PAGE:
Remembering the great Jim Sweeney

The weather was a little blustery and temperatures seemed to be dropping, likely because of the bite from the wind.

The St. Patrick’s Day parade of 1989 was lining up on East Park and onlookers clutched their coats to keep warm during the bustle of preparations. Parade Marshal Jim Sweeney asked a wandering reporter if he had, perhaps, been searching for him.

Sweeney was the head football coach at Fresno State, second term, at the time and so successful the school named the stadium after him. The Butte native, a bona fide Hall of Famer in several shrines, was also well-liked and a top-of-the-line storyteller. Noted sportswriter John Blanchette once described in the Spokesman-Review newspaper of Spokane when asked if Sweeney had been a popular coach at Washington State in the hard-to-win reaches of the Pacific 8 or 10 Conference: “Is port popular on Skid Row?”

The not-afraid-of-the-grit Sweeney probably liked the story. On this day, though, time was chipping away off the clock in rapid ticks, it seemed, as the reporter struggled to keep his notes dry on a legal pad exposed to the elements.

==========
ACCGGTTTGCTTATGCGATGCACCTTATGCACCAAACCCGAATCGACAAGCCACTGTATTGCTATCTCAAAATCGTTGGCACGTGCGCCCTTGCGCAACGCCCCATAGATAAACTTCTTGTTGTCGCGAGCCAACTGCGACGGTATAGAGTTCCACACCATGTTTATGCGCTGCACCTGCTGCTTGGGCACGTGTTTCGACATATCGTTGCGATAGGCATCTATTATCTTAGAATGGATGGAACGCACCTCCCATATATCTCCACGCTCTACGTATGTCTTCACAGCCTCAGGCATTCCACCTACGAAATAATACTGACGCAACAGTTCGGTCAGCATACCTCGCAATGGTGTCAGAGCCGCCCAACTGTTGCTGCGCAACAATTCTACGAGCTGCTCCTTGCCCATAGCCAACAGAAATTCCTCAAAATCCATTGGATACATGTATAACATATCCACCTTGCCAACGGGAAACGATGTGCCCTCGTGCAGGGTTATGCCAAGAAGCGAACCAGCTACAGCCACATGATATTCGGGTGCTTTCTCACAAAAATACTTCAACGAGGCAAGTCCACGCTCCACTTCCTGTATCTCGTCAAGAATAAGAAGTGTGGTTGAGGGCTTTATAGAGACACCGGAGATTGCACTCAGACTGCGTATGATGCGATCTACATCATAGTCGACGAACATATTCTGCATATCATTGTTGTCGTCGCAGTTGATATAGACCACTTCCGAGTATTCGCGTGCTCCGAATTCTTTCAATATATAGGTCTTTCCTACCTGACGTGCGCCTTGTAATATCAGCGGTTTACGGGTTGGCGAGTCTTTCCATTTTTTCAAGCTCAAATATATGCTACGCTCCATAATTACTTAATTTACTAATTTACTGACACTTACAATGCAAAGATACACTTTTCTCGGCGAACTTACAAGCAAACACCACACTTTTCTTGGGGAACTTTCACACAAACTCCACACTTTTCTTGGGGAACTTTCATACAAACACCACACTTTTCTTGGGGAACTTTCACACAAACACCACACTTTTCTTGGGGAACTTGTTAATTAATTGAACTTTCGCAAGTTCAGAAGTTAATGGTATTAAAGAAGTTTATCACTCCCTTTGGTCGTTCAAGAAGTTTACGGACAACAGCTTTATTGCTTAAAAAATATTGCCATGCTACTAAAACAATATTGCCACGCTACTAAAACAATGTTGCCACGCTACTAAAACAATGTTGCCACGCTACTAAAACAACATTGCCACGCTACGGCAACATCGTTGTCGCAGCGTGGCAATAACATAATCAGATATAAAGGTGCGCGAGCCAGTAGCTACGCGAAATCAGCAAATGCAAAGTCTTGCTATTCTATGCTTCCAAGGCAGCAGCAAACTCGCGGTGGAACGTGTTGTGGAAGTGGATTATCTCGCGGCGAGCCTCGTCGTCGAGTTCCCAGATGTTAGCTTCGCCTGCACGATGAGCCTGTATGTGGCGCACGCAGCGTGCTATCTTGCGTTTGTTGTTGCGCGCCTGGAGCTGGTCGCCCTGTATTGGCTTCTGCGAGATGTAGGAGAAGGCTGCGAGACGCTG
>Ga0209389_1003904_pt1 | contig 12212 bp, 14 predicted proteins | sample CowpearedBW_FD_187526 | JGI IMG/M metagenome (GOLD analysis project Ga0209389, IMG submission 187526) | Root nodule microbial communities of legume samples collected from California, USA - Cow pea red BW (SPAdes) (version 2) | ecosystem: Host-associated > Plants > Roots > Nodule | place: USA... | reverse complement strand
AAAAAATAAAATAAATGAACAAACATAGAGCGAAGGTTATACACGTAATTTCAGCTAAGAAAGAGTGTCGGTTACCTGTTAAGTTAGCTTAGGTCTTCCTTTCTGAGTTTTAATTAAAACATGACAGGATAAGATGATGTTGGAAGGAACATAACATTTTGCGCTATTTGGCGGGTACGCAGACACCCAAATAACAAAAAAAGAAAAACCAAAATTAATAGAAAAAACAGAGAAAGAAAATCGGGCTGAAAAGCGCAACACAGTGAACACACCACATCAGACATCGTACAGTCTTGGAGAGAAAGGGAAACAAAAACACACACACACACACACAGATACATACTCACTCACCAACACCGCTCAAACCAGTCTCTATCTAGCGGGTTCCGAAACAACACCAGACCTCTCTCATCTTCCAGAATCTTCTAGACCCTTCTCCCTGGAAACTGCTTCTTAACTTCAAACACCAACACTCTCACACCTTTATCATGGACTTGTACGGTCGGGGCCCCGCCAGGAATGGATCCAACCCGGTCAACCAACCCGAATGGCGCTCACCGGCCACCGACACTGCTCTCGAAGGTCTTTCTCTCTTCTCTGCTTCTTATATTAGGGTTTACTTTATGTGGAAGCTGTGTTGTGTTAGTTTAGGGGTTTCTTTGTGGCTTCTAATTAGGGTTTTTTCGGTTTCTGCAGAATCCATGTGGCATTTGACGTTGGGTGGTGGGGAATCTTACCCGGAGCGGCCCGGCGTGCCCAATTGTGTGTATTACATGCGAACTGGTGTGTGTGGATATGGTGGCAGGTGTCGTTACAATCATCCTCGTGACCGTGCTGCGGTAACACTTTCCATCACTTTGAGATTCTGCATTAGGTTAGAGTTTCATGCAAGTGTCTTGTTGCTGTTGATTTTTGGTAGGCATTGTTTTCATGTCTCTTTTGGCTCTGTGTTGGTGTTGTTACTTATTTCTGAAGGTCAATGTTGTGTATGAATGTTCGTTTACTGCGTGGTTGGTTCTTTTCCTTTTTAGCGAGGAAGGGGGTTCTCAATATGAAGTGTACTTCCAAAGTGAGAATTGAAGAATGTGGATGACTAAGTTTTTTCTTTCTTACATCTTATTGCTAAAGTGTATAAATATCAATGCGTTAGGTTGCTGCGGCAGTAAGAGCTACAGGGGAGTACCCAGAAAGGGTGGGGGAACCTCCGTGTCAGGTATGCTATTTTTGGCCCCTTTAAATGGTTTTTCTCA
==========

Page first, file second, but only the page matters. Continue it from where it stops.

“Bruce, Jim,” came a call from over my right shoulder. “Come over here.”

Sweeney and I walked to the sidewalk from the middle of Park Street where we’d been standing.

“Here, let me unlock the door,” said Tony the Trader as the shiver from the cold caused his fingers to tremble and fumble for the keys to the door of his building located on the intersection where the parade as to begin. “You can do your interview in my store.”

Sweeney passed away last Friday at age 83 and was one of the more famous sports figures from Butte, a town proud of such prodigy. The Fresno State stadium is named for Sweeney, the Colorado State field for Sonny Lubick, making Butte probably the league-leader in the Mountain West Conference for such a category.